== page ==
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How do I force compiler to pick up a template function overload for a base class?

Here is an example that illustrates the question

#include <iostream>

class A
{};

class B : public A
{};

template <class T>
void f (const T& t)
{
    std::cout << "Generic f" << std::endl;
}

void f (const A& a)
{
    std::cout << "Overload for A" << std::endl;
}

template <class T>
void call_f (const T& t)
{
    f (t);  
}

int main() 
{
    call_f (10);
    call_f (A());
    call_f (B());

    return 0;
}

It produces the output

Generic f
Overload for A
Generic f

Why doesn't the compiler pick up f (const A&) in the 3rd case? UPD: OK, this one is clear void f<B> (const B&) is better than void f (const A&), but I'm still looking for answer to the 2nd question.

And is it possible to force it to do so without casting B to A?

share|improve this question
1  
Consider the functions that are available when trying to call f(t) where t has the type B const&: void f<B>(B const&) produced from the function template and void f(A const&). Clearly, the first one is a better match for an lvalue argument of type B const. –  dyp Jun 18 at 16:30
    
You can restrict the types accepted by the function template to types not inherited from A. But I doubt that this is a good idea, since it couples the function template with other functions. Why don't you just add a void f(const B&);? Another possibility is to define a function template that accepts only types inherited from A, forwards to void f(A const&) and is preferred over you current function template. –  dyp Jun 18 at 16:32
    
@dyp, there are hundreds of 'B's that's the problem :) But you are right, 'void f<B>(B const&)' is of course better than 'void f(A const&). Still I want to know if it is possible to hack this –  cppalex Jun 18 at 16:35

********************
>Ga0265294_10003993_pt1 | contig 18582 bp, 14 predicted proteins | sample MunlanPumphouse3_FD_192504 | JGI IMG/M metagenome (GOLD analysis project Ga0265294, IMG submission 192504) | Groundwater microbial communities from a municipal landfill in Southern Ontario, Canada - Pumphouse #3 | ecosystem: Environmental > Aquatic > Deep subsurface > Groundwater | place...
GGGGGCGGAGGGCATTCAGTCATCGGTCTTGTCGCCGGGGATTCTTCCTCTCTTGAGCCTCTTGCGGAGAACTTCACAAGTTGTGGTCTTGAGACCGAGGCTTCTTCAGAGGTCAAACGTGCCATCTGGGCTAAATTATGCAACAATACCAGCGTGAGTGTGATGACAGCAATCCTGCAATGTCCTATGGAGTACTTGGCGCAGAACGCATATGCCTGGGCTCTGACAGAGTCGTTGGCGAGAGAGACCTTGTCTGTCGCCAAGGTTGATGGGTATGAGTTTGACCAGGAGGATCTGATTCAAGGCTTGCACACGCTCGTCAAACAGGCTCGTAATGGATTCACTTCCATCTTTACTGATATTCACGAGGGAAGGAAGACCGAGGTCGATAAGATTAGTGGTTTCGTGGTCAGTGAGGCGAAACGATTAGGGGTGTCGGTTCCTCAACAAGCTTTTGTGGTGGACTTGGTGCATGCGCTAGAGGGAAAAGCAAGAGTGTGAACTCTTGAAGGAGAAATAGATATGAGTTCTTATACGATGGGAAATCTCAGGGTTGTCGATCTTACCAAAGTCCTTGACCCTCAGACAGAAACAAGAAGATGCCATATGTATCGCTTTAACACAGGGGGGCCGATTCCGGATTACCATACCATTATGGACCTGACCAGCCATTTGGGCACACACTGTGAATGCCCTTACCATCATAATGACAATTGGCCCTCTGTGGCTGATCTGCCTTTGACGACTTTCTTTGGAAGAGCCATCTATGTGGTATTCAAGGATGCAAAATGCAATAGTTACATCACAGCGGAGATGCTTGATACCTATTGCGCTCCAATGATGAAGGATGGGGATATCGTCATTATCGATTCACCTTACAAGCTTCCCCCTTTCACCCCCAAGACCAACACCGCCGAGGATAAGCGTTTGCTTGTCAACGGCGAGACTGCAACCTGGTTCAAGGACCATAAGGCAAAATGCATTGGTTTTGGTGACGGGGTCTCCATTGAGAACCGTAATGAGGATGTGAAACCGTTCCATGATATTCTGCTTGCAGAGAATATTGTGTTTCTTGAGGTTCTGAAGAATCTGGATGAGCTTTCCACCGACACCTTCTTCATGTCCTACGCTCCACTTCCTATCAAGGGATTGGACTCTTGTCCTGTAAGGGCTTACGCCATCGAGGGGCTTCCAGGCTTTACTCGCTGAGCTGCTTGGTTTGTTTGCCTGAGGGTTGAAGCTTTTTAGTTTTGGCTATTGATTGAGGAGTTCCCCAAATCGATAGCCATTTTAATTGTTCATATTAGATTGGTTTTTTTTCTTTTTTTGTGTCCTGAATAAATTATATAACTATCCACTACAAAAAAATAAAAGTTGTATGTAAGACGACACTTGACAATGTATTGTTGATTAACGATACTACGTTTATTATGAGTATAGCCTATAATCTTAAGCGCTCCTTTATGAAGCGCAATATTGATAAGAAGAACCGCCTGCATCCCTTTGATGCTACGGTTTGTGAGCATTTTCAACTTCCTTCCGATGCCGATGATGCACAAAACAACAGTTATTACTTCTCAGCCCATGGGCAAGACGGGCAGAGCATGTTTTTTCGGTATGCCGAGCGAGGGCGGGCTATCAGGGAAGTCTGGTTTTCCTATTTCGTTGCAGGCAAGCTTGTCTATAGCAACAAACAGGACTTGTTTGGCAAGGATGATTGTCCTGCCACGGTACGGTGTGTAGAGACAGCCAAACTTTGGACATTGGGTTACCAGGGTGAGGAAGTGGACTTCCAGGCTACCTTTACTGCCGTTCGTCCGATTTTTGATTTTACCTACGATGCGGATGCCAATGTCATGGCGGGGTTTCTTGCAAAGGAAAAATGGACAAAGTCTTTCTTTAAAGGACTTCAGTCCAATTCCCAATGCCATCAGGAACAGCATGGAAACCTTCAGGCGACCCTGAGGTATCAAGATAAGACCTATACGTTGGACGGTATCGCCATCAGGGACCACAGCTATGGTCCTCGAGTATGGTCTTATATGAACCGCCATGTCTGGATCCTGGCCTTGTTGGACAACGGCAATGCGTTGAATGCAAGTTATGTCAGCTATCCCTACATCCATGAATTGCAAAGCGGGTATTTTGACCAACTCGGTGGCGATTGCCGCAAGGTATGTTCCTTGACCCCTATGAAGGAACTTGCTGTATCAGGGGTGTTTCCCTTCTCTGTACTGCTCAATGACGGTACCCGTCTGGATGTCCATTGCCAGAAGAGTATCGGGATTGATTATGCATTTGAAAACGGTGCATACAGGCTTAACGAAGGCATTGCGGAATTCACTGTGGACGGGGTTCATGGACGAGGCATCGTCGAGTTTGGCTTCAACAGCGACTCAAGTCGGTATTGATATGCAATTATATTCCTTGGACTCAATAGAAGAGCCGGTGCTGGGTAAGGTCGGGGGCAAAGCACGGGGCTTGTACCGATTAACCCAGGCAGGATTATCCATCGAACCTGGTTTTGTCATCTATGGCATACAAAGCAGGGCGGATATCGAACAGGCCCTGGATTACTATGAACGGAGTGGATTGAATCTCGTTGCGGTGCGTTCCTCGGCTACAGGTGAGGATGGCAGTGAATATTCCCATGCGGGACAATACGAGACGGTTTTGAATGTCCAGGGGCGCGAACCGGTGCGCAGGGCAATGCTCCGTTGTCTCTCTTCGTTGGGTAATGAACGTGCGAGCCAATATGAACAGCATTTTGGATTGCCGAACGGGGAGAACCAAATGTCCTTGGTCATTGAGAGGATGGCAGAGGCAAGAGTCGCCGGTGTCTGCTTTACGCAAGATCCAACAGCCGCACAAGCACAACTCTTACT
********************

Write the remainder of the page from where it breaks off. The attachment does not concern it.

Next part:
Does your compiler support C++11? –  dyp Jun 18 at 16:37
1  
C++03 + conversion exploit: coliru.stacked-crooked.com/a/bace013ef7eef061 –  dyp Jun 18 at 16:44

3 Answers 3

up vote 3 down vote accepted

Using call_f(B()) results in a call to `f() which is best matched by the template version. For the non-template version a conversion is required. As a result, the template is chosen. If the template and the non-template would be equally good options, the non-template would be preferred.

If you want to the non-template to be called, you'll need to make the template a non-option. for example, the template could be implemented like

#include <type_traits>
template <class T>
typename std::enable_if<!std::is_base_of<A, T>::value>::type f(T const&)
{
    std::cout << "Generic f\n";
}

If C++11 can't be used you could either implement a version of std::is_base_of<...>, use a version from Boost or use a simple dispatch:

struct true_type {};
struct false_type {};

true_type A_is_base_of(A const*) { return true_type(); }
false_type A_is_base_of(void const*) { return false_type(); }

template <class T>
void f (T const&, false_type)
{
    std::cout << "Generic f\n";
}

void f (A const&, true_type)